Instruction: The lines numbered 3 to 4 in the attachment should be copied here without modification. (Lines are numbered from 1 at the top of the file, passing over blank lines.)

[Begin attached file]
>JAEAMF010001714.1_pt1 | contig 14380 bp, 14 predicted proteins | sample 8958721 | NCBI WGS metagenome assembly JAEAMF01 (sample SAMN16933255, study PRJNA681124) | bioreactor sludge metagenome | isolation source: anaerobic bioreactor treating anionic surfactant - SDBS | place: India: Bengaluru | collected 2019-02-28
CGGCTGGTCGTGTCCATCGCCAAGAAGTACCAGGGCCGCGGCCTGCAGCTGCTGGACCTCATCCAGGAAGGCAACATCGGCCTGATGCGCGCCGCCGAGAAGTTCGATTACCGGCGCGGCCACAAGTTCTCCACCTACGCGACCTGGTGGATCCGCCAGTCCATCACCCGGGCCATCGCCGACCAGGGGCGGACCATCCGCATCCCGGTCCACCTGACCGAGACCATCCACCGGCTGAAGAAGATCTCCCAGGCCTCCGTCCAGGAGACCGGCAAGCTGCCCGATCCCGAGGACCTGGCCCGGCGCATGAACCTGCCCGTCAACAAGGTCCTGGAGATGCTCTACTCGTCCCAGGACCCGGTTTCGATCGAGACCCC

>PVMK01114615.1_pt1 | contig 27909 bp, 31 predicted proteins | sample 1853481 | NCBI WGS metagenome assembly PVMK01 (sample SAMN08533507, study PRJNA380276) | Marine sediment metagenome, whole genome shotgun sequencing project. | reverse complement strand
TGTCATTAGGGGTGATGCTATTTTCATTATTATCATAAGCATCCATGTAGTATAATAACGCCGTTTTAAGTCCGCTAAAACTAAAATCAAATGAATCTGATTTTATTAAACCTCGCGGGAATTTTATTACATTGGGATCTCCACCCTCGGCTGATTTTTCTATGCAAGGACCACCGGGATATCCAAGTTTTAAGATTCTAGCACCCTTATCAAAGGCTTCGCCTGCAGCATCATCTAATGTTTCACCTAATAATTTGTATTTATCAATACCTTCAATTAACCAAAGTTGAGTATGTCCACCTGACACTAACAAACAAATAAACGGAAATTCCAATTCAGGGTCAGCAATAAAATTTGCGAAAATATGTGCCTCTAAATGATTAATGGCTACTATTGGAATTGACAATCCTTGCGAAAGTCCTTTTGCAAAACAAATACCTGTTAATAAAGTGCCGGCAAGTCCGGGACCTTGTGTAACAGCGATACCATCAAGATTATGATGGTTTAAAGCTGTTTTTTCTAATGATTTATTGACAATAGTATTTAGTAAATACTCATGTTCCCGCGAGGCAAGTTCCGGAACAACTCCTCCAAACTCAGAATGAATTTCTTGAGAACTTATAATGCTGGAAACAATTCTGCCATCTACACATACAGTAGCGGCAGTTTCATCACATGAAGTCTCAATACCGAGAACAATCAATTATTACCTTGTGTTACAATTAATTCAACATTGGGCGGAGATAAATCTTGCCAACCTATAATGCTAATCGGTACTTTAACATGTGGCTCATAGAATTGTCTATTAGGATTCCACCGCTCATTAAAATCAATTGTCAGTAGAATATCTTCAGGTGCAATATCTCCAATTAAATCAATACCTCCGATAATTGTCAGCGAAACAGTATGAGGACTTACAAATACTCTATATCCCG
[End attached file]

>PVMK01114615.1_pt1 | contig 27909 bp, 31 predicted proteins | sample 1853481 | NCBI WGS metagenome assembly PVMK01 (sample SAMN08533507, study PRJNA380276) | Marine sediment metagenome, whole genome shotgun sequencing project. | reverse complement strand
TGTCATTAGGGGTGATGCTATTTTCATTATTATCATAAGCATCCATGTAGTATAATAACGCCGTTTTAAGTCCGCTAAAACTAAAATCAAATGAATCTGATTTTATTAAACCTCGCGGGAATTTTATTACATTGGGATCTCCACCCTCGGCTGATTTTTCTATGCAAGGACCACCGGGATATCCAAGTTTTAAGATTCTAGCACCCTTATCAAAGGCTTCGCCTGCAGCATCATCTAATGTTTCACCTAATAATTTGTATTTATCAATACCTTCAATTAACCAAAGTTGAGTATGTCCACCTGACACTAACAAACAAATAAACGGAAATTCCAATTCAGGGTCAGCAATAAAATTTGCGAAAATATGTGCCTCTAAATGATTAATGGCTACTATTGGAATTGACAATCCTTGCGAAAGTCCTTTTGCAAAACAAATACCTGTTAATAAAGTGCCGGCAAGTCCGGGACCTTGTGTAACAGCGATACCATCAAGATTATGATGGTTTAAAGCTGTTTTTTCTAATGATTTATTGACAATAGTATTTAGTAAATACTCATGTTCCCGCGAGGCAAGTTCCGGAACAACTCCTCCAAACTCAGAATGAATTTCTTGAGAACTTATAATGCTGGAAACAATTCTGCCATCTACACATACAGTAGCGGCAGTTTCATCACATGAAGTCTCAATACCGAGAACAATCAATTATTACCTTGTGTTACAATTAATTCAACATTGGGCGGAGATAAATCTTGCCAACCTATAATGCTAATCGGTACTTTAACATGTGGCTCATAGAATTGTCTATTAGGATTCCACCGCTCATTAAAATCAATTGTCAGTAGAATATCTTCAGGTGCAATATCTCCAATTAAATCAATACCTCCGATAATTGTCAGCGAAACAGTATGAGGACTTACAAATACTCTATATCCCG